It might have dragons in it, but this co-operative platform shooter needs a little more fire in its belly.
I’ve long been a mark for 2D “run and gun” platformers, so when Dragon Bros came up for review I had some expectations. Not just as a fan of the genre, but because of what UK indie dev Space Lizard Studio says about it. When a game is pitched with its inspiration as Super Time Force you have to listen, right?
I enjoyed Super Time Force more than most; it used genre clichés and pixel art more for flavour than core design, being sensible enough to rest its weight on an innovative time manipulation mechanic. Dragon Bros doesn’t have such a gimmick, but it does have the clichés. Now, I’m old enough to remember its real inspirations first time around. Games like Bubble Bobble and Pang have their place; it’s just that a reskin of them with added guns is difficult to get excited about.
To be fair to Dragon Bros, the parallels with Bubble Bobble are not absolute. Most obviously they share their cutesy dragon protagonists, though the former game’s simple vertical ascents through each level are replaced here with…simple horizontal traversal instead. Bubble projectiles are now guns; a selection of temporary pick-ups change firing styles (including lasers and shotguns), while fallen enemies drop collectibles to charge a special firing mode for each.
Structurally this is standard platform-shooter fare, with each screen offering waves of enemies that must be dispatched before you are allowed to progress to the next. Unusually for this kind of game, a recovering energy bar is employed to offer a generous difficulty curve. In 2-player, the challenge is even more accommodating, as play continues for as long as one of you is still standing. Fallen comrades respawn once a short timer has elapsed.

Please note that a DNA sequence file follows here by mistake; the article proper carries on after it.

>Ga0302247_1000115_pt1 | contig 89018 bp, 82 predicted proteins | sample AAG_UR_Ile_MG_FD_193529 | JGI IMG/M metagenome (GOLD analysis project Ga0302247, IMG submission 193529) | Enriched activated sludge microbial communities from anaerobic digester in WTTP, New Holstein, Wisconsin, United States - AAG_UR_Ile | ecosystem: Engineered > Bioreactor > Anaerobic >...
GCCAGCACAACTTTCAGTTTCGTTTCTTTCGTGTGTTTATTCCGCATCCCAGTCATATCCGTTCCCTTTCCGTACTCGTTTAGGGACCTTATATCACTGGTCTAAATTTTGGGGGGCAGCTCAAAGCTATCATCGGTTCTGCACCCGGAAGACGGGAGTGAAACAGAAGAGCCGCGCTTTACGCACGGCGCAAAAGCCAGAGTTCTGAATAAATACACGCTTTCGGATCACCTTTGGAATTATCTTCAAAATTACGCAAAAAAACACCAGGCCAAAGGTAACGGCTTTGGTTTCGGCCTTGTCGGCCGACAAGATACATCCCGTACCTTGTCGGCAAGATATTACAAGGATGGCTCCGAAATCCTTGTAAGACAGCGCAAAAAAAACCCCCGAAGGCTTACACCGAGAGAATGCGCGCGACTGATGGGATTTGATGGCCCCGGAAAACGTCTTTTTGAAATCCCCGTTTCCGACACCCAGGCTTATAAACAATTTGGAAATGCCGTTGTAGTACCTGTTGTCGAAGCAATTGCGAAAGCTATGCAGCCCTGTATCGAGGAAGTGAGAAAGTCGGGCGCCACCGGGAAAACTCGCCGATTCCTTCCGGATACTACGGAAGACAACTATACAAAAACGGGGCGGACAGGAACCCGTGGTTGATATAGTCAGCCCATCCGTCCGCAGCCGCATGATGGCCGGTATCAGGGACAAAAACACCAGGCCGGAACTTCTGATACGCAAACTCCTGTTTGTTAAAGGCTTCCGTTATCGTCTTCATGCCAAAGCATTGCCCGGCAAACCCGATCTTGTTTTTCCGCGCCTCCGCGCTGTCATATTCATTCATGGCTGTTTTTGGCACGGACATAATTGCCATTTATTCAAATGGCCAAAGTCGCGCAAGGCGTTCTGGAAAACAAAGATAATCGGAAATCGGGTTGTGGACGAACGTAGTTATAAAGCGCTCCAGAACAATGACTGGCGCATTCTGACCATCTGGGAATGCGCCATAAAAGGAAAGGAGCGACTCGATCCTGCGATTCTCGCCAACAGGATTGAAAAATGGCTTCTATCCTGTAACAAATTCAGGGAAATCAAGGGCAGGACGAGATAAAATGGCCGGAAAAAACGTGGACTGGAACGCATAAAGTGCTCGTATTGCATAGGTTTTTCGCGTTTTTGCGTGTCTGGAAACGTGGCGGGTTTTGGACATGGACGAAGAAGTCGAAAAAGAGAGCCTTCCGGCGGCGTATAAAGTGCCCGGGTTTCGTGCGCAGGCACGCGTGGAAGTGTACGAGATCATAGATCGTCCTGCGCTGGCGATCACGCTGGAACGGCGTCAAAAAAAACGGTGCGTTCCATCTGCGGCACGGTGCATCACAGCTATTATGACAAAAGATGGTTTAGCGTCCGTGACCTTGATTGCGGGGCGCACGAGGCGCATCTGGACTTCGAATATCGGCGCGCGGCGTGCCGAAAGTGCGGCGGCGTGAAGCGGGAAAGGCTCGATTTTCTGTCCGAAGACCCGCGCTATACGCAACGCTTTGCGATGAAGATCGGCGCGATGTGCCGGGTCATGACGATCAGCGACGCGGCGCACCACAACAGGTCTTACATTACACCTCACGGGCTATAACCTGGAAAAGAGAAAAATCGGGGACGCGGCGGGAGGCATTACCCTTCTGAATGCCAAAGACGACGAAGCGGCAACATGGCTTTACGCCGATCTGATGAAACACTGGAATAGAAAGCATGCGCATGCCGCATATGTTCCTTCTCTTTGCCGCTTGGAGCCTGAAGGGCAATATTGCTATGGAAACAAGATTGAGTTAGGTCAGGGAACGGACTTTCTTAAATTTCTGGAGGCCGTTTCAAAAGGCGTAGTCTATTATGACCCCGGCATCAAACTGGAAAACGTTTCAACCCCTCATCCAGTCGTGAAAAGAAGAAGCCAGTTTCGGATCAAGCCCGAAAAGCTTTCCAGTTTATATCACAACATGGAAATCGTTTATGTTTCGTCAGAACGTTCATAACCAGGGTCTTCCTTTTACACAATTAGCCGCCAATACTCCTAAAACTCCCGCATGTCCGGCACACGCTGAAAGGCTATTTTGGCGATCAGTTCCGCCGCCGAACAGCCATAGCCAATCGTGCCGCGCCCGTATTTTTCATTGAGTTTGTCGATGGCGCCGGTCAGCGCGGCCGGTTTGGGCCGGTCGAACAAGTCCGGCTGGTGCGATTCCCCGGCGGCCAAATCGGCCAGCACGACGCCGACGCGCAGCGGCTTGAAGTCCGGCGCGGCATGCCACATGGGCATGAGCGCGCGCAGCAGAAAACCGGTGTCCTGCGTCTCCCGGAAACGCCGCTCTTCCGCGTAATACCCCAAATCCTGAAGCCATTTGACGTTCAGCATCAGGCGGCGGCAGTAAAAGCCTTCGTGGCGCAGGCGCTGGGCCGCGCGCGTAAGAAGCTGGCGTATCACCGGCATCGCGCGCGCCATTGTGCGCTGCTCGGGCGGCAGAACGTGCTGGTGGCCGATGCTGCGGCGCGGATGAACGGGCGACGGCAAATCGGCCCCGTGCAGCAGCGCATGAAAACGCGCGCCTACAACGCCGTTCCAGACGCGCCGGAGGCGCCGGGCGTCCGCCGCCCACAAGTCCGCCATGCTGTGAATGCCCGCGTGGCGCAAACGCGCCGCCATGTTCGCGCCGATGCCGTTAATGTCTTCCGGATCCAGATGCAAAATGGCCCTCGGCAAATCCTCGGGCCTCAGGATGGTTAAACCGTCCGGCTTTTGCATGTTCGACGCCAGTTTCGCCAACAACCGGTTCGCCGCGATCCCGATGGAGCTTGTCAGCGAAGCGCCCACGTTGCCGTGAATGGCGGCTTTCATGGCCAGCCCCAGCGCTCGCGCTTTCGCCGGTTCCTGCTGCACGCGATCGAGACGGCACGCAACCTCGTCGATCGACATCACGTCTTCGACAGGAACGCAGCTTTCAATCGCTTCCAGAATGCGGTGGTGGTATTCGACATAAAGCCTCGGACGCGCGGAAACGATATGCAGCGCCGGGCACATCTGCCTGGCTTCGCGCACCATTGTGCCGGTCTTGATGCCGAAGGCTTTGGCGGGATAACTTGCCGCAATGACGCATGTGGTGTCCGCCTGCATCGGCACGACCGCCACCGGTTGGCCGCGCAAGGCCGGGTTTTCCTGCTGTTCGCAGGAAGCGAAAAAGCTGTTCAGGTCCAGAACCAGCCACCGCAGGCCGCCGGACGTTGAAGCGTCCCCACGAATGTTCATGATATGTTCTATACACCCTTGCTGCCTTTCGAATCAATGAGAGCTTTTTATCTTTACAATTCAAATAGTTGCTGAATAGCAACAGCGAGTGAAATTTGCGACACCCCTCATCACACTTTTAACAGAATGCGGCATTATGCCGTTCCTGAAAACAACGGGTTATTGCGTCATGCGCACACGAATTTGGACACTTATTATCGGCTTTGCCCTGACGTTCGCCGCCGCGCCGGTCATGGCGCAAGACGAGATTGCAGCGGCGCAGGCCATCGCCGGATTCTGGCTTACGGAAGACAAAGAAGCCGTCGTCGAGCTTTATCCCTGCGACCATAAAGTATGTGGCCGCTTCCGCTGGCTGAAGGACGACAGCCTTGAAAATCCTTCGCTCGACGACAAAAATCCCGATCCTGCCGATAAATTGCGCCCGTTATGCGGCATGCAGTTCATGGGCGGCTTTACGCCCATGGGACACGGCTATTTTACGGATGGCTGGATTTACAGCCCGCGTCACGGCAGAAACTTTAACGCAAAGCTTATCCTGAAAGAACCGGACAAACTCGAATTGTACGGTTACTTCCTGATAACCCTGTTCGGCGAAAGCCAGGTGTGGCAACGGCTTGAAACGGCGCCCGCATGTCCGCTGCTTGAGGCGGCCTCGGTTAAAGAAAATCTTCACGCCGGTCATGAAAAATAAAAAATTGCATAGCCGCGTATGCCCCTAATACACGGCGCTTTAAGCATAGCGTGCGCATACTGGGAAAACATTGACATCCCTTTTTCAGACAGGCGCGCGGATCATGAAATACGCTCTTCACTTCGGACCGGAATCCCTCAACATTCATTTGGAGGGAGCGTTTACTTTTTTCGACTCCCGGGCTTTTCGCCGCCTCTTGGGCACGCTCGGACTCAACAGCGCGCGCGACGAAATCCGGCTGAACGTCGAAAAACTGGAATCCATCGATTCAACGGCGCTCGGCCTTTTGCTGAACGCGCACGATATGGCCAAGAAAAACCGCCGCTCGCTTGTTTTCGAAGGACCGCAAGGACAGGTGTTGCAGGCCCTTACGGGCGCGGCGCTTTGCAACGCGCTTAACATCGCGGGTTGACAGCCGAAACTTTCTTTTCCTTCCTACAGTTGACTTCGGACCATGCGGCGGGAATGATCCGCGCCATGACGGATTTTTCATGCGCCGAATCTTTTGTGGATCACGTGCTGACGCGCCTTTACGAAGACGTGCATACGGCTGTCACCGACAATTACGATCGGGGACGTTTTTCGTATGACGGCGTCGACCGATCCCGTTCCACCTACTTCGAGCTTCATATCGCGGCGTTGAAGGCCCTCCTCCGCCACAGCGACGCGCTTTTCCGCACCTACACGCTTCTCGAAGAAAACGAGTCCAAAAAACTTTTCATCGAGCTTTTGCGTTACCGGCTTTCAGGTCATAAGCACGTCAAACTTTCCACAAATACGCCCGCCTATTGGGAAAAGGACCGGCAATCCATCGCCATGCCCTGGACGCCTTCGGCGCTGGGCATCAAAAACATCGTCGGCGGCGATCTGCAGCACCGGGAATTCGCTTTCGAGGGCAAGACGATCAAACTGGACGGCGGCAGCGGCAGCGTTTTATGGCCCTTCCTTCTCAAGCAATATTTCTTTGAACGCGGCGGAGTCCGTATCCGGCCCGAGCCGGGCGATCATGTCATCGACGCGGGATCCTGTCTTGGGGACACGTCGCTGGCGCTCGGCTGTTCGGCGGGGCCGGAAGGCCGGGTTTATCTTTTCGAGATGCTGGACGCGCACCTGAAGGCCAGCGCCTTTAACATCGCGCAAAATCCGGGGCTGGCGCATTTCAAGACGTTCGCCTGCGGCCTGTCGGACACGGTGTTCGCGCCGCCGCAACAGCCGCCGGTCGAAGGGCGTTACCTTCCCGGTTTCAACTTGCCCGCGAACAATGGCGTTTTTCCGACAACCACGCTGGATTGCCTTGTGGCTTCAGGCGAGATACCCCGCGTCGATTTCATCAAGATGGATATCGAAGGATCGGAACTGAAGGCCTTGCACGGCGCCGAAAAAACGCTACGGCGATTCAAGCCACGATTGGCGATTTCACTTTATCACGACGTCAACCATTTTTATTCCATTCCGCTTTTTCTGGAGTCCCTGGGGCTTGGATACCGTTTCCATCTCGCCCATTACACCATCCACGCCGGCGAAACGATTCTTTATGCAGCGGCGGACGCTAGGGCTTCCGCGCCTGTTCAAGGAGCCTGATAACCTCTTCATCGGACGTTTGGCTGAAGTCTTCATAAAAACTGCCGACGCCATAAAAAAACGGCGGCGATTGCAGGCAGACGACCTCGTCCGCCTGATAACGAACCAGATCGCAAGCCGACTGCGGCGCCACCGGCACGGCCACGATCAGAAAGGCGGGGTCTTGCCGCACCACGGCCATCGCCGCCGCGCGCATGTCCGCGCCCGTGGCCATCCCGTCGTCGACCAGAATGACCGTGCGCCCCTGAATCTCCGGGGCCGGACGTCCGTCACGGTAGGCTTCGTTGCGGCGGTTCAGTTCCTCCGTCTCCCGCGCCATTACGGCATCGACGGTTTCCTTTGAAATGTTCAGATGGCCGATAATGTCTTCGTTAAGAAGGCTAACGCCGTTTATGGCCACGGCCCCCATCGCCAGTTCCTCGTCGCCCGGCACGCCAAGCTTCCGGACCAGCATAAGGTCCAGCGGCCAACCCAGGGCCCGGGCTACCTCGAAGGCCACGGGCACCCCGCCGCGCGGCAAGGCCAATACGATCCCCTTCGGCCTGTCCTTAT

Progress through a level opens up a choice of destinations on a simple grid map. Think of Shovel Knight’s level selection system and you’re there. Similarly, there are sub level missions on the map that offer a shorter, alternative play style. This includes the Pang levels I mentioned (shooting harpoons at bouncing, splitting balls) and a riff on Space Invaders. They are consistently fine, and I cannot muster the energy to be any more critical or complimentary than that.
What Dragon Bros does on paper is perfectly inoffensive, but I have to come back to those expectations. The sense of character that Super Time Force nailed is just not here. Also, the core shooting experience doesn’t have the dynamism of something like Gunstar Heroes (the game that birthed by interest in this genre). It kind of meanders along, providing function without flair.
I want to say that Dragon Bros’ absolutely okay level of mediocrity means it outstays its welcome – at least then I could use a pun about how it might ‘drag on’ – but the truth is that it’s harmless even in that respect. Serviceable and disposable are not flattering words to use on a game I wanted to like. They just happen to be fair for a lukewarm experience that falls short of fiery aspirations.
Dragon Bros was provided to us by Microsoft via a download code for Xbox One.